Many individuals and small businesses don’t think they could possibly be on a hacker’s radar. They only go after companies with more interesting data, don’t they?
It’s a myth that only large enterprise companies, large retailers, or organizations that have sensitive emails are being targeted by hackers. No one is safe, and small businesses are often a prime target because they will typically have less cybersecurity protection than a larger company.
Small businesses have a higher rate of malicious emails being sent to them than do larger companies.
In fact, over the last decade or so, the entire “industry” of hacking has been democratized, making it possible for those that can’t write a single line of code to perpetrate ransomware attacks, phishing scams, credential theft, and more.
All a wannabe cybercriminal needs is a little money to invest in an “exploit kit” that they can purchase off the Dark Web. Then what happens is they target anyone and everyone they can through phishing and other means.
Why? Because they know whomever they hit, they can make some money off what they find.
Here are some general going rates for stolen data on the Dark Web:
- Gmail account credentials: $156
- Amex card details with PIN: $35
- Online banking credentials $65
So, a hacker can choose to use the data they steal from you themselves or resell it on the underground market. Either way, they make money.
What Can Happen If Your Device is Breached?
Data Deep Dive
Once a hacker gets into your device, they will initially try to copy/steal as much data as possible.
Do you have electronic copies of your taxes on your computer? Bingo! A hacker can use that data (SSN, address, dependent SSNs) to either file for your tax refund before you do or sell to the highest bidder.
Hackers will go looking for all the data they can, which includes:
- Spreadsheets with password lists
- Saved passwords in browsers
- Your contacts list
- Customer or vendor lists
- Online banking details
- Emails (incoming and sent)
- Favorites (tell them which sites to look for passwords to)
- Sensitive company information
Ransomware has grown significantly as a money-maker for criminals over the last few years. The Sophos 2021 Threat Report noted that ransomware is being made more dangerous and more efficient (for the hacker) because it’s been adopted by organized crime as an income source.
Hackers have also added a new twist, where they don’t just scramble your data and demand a ransom to return it, they are now extorting businesses and asking for more money not to release sensitive information only that they’ve stolen.
System Takeover for Crypto Mining
Cryptocurrency mining has become another major illicit money maker. But it requires the use of CPU power to scour the internet and mine for the various types of cryptocurrency.
Hackers will often use a hacked computer’s resources to run a mining script in the background, which can result in the system being much slower for the user because it’s being taken over by the hacker.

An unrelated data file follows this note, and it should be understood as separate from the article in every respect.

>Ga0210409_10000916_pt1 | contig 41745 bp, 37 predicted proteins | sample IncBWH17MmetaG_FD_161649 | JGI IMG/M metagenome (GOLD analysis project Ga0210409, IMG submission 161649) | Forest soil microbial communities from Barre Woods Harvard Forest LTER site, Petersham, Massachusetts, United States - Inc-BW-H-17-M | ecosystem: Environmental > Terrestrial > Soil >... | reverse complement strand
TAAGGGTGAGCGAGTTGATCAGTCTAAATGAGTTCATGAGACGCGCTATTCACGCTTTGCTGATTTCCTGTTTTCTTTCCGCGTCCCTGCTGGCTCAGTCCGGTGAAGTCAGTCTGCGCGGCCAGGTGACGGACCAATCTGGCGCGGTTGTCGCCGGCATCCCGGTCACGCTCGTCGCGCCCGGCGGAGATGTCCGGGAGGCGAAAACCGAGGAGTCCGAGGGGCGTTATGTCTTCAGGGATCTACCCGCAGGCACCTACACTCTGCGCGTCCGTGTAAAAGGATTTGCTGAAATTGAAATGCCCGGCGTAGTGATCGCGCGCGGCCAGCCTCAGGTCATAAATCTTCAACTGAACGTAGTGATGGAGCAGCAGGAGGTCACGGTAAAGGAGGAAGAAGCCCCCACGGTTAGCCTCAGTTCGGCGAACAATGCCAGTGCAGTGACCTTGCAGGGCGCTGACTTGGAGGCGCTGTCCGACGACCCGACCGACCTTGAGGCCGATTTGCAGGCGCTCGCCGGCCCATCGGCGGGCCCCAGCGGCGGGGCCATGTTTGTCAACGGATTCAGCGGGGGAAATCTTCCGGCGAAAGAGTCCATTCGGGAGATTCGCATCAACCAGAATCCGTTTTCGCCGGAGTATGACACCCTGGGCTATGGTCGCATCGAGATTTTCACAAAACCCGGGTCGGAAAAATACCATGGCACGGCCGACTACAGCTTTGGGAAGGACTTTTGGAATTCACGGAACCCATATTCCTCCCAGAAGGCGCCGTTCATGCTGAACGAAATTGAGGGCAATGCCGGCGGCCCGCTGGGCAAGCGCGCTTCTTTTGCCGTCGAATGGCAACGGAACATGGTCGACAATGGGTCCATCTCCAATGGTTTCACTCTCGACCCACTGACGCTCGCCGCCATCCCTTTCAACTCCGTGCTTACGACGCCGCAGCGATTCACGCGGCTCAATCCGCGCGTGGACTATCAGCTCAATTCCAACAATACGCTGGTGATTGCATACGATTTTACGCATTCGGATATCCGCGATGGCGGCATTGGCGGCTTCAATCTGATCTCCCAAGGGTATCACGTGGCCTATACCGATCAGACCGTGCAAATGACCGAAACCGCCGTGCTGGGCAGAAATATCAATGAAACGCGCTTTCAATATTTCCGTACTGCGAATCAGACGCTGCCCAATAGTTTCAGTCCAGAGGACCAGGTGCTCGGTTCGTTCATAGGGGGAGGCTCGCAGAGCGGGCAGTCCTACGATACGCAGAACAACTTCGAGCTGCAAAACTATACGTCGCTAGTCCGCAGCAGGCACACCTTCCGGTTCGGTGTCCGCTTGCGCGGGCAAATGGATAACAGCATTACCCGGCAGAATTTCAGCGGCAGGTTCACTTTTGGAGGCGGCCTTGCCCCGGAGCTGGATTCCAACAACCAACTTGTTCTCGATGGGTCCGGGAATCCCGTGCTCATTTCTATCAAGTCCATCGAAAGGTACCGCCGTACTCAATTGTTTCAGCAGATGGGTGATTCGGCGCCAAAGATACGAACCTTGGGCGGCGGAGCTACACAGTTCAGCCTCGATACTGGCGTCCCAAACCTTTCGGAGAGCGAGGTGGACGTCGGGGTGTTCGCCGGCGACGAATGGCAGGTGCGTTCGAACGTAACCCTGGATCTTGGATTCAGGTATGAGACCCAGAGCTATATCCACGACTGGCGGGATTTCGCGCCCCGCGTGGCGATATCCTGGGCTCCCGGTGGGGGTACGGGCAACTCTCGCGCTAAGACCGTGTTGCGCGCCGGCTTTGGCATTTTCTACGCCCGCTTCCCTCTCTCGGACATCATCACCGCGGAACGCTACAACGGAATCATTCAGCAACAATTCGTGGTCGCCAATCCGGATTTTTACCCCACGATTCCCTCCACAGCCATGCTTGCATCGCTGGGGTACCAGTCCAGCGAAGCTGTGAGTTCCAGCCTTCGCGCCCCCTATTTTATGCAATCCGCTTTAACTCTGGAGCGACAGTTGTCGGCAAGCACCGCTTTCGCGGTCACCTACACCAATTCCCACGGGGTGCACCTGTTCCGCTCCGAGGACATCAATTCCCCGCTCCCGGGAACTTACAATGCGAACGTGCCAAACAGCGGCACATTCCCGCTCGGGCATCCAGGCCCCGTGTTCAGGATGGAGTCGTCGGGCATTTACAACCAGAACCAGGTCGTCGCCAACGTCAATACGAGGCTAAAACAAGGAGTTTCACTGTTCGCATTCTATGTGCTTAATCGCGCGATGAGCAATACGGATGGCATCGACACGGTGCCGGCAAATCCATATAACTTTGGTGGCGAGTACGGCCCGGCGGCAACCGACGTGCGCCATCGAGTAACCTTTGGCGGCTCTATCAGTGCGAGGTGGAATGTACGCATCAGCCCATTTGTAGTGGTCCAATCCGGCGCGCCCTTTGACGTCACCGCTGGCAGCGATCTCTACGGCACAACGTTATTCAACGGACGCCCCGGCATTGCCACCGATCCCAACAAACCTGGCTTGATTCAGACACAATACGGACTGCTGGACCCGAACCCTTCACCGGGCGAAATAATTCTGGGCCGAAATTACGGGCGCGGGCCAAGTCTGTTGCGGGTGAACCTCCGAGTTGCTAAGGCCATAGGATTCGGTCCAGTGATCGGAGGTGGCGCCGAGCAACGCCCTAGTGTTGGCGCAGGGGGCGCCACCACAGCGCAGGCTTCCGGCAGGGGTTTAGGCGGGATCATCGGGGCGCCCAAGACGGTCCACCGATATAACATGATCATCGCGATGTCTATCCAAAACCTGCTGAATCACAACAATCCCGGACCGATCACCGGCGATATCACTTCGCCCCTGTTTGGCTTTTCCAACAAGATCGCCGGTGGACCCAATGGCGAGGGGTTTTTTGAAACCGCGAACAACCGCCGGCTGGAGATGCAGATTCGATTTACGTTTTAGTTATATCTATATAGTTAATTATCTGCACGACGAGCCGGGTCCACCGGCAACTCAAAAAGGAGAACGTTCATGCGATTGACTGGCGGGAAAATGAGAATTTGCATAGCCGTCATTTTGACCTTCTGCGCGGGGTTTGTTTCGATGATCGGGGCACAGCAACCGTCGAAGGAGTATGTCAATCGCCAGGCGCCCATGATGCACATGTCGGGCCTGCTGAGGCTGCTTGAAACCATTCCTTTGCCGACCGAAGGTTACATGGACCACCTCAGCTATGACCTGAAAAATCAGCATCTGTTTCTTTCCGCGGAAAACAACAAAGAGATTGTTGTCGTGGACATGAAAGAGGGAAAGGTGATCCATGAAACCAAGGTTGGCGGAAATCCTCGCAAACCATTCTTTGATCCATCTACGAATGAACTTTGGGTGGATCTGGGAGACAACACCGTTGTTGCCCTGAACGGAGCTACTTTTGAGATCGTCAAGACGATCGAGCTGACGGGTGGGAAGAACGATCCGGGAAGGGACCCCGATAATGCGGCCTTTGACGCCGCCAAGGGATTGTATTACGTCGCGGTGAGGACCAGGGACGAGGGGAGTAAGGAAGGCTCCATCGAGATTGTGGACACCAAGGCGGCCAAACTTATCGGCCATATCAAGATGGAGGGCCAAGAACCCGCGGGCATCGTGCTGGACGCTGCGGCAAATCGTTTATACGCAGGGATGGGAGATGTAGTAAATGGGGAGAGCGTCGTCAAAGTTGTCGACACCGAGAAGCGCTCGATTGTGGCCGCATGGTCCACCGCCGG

Best Practices for Protecting Your Data & Devices from Hacks
It’s important to adopt best practices, also called good cyber hygiene, in order to keep the hackers out of your data and device.
This involves several layers of safeguards that all work together to build a strong wall of protection.
Use a Good Backup & Recovery Solution
Having a backup of all your data can help protect you from devastating downtime in the event of a ransomware attack. It can also keep you from having to pay the ransom.
Paying a ransom doubles the overall cost of remediating a ransomware attack.
Data backup is one of the most important things you can do for cybersecurity and business continuity.
Keep Devices Updated & Patched
Patch and update management is another vital part of good cyber hygiene. Hackers are often able to get into systems by exploiting vulnerabilities in software and operating system code.
Vendors put out patches for those vulnerabilities as soon as they’re discovered, but many users suffer attacks anyway because they don’t apply the patch in a timely manner.
Nearly since computers were first connected to the internet, antivirus was a recommended safeguard to prevent virus infections. There are now all types of malware that can infect a computer, and it’s important to have a good antivirus/anti-malware that can detect and neutralize any malicious code.
Most phishing attacks use links to dangerous websites rather than a file attachment. Users are often fooled because they don’t think before they click.
DNS filtering can ensure that even after a malicious link is clicked you stay protected. It checks websites for any dangers before directing your browser there. If it finds a problem, you’re directed to a warning page.
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